UNCUT August Edition 2003 - Fri 4th Jul

UNCUT August Edition 2003
04 July 2003

ROXY MUSIC always stood for pop art, fashion, glamour, style, cinema and the avant-garde. And now that the rest of the world has caught up with the original. retro-futurists, they're back...

Interview: Chris Roberts

London, on The Strand, and Roxy Music are doing it again. Behind the impressive art deco facade of the Savoy Hotel, Bryan Ferry, Phil Manzanera and Andy Mackay are sharp-suited and soft -spoken. Roxy gathered the world's press here two years ago to announce their reunion tour, after 18 years' separation.

Today, they're emerging at the other end of that journey, and have assembled to tell Uncut exclusively whether going back on the Roxy road has been a thrilling or traumatising experience. They're also, of course, plugging a live double album, and a huge mid-July Hyde Park concert. Mr Ferry looks superbly well, but says he isn't. He seems even more dream-caught and distracted than usual, but does crack self-effacing jokes with a sigh. Mr Manzanera is friendly and forthcoming, and the least tortuous to interview. Mr Mackay speaks even more quietly than Mr Ferry, which is really saying something, albeit barely audibly.

Each persists with solo work. Ferry plans to follow up his 2002 album Frantic next year, Mackay is forming an instrumental sax-led band and Manzanera is madly prolific. Yet each now appreciates the unique, resonant magic of Roxy. "Yes, I've realised its merits," says Ferry.

We tuck into the grapes and strawberries and begin.

UNCUT: So, the reunion they said would never happen: fun? You're all still speaking to each other?
PM: I must say, I've really enjoyed it. I think if you have a gap of 18 years and then you don't enjoy it, you must be psychologically damaged. Which I probably am, but if so, it's worked for me.
AM: It's beautiful, very satisfying. Been a great pleasure, gentlemen.
BF: I've been on a journey ever since we announced the reunion, what with a long solo tour, too. I'm acquiring a taste for life on the road, yes. It seems more rewarding for me, in many ways, than making records. It used to be the other way round. Something just clicked and
I overcame my reticence about touring. But if someone had said that to me a few years ago, when I was trapped in technology, I'd have scoffed at them, yes.

So what changed?
BF: I think... it just seems a better way of living than... real life! Ha! It's been like running away to join the circus. From somewhere else to somewhere else every day, so nobody catches up with you. Hellhound on my trail. I'm very much like Dean Moriarty now.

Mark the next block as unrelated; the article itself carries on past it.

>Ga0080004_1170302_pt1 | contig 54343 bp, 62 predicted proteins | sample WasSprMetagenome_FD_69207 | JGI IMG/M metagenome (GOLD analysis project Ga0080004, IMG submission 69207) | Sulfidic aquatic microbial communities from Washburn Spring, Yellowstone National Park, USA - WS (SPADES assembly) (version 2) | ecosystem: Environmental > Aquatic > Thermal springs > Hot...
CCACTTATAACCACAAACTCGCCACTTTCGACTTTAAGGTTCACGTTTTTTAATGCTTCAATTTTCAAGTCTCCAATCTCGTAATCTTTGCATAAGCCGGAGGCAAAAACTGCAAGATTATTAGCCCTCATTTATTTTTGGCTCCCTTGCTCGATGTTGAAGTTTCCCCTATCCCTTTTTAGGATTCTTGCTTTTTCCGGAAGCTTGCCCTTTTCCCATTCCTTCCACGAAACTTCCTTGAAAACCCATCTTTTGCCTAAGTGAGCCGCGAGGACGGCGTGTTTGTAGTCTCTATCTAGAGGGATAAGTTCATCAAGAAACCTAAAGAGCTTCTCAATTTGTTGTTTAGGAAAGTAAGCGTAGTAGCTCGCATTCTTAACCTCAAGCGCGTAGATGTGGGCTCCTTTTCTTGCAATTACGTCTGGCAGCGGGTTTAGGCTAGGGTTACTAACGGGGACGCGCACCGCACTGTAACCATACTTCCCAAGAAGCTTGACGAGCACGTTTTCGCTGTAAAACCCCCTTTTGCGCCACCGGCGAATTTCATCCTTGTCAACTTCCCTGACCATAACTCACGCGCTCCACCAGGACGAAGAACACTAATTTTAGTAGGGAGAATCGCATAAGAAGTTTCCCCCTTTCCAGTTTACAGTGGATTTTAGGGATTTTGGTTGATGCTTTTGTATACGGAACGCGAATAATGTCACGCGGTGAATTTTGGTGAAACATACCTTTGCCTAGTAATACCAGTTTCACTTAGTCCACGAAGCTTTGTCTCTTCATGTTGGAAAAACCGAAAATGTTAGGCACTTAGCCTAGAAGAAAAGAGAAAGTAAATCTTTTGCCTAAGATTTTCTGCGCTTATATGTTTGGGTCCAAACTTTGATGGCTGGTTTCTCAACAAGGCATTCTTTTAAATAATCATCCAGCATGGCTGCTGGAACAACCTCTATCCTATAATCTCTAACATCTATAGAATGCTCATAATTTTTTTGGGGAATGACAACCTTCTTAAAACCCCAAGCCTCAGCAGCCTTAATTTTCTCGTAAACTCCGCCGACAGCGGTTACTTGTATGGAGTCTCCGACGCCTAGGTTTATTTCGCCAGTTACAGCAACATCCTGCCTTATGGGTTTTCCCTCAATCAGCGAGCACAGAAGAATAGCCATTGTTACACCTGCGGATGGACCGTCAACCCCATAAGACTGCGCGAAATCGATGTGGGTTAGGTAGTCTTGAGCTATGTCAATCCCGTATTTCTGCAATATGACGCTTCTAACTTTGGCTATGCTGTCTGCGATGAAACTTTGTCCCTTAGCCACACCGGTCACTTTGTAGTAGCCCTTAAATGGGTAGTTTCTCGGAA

You didn't tire of the soundcheck/show/hotel routine?
BF: Beautiful. A routine. Marvellous. Wonderful. You know what you have to do. Have I become institutionalised? Well, it is a bit like that, really, yes. Exactly like that, even. It's a bit baffling when you come off the road, after such a long time. What do I do now? I generally make a few phone calls to see if I'm on anywhere.
PM: You have to be focused now, to plan things right, so that you enjoy it. When we started out, when I was 21, it was just a rollercoaster ride being in Roxy. You're going up and up, it's wonderful, but you can't appreciate it. It's what you've dreamed about, but it all happens so fast. There's this whole world of fame and celebrity, how your friends and family change towards you after you've been on the telly- and it's very complex. Not so much for me, perhaps, as for Bryan, but I tasted it. So now the benefit of being a bit older is you can savour it more. I can imagine what it must be like to be an old blues player now. You get on the stage and you try and play with feeling, and believe in the music whether it's weird stuff or a pop song. And you come to terms with that.

Did the world tour bring back any flashbacks from the early years?
BF: Not really, for me: I don't have any memory. It's all burned away. Couldn't jog it back, no - it's gone. You think we weren't wild, hard-living rock'n'roll monsters, do you? Well, we were, y'know. Ha! Although I suppose Fleetwood Mac had the edge over us...
AM: It was peculiar. Things I'd forgotten from a long time ago would come back to me during a song. But back then we were considerably more thrashy. Now we have in-ear monitors. But we still get nerves and stage fright, or at least I do. That strengthens you. They always say Laurence
Olivier was sick before he went on stage, then performed brilliantly, so it's a good sign.

No horrendous ego clashes under pressure?
PM: There has to be a certain amount of tension to get your creative juices flowing. People have different points of view, and when you're young you always want to push yours forward and `win: But then you learn how to get the best from a situation by not getting all worked up. Now, just from knowing a bit more about the mechanics of relationships and being alive, it's easier. You use any creative tension, but not so much that it explodes. If it became too lovey-dovey, it wouldn't have any edge. With a bit of ducking and diving, ideas can become better ideas.